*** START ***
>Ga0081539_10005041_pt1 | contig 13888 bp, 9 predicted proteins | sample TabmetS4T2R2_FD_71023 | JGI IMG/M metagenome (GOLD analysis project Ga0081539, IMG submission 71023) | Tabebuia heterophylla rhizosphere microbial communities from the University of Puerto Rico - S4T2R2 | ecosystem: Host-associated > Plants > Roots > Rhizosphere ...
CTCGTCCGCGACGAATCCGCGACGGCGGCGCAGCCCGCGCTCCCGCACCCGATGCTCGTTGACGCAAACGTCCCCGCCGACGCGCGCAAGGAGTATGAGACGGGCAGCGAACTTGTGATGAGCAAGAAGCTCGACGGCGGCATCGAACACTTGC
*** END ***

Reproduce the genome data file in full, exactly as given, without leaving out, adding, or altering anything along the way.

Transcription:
>Ga0081539_10005041_pt1 | contig 13888 bp, 9 predicted proteins | sample TabmetS4T2R2_FD_71023 | JGI IMG/M metagenome (GOLD analysis project Ga0081539, IMG submission 71023) | Tabebuia heterophylla rhizosphere microbial communities from the University of Puerto Rico - S4T2R2 | ecosystem: Host-associated > Plants > Roots > Rhizosphere ...
CTCGTCCGCGACGAATCCGCGACGGCGGCGCAGCCCGCGCTCCCGCACCCGATGCTCGTTGACGCAAACGTCCCCGCCGACGCGCGCAAGGAGTATGAGACGGGCAGCGAACTTGTGATGAGCAAGAAGCTCGACGGCGGCATCGAACACTTGC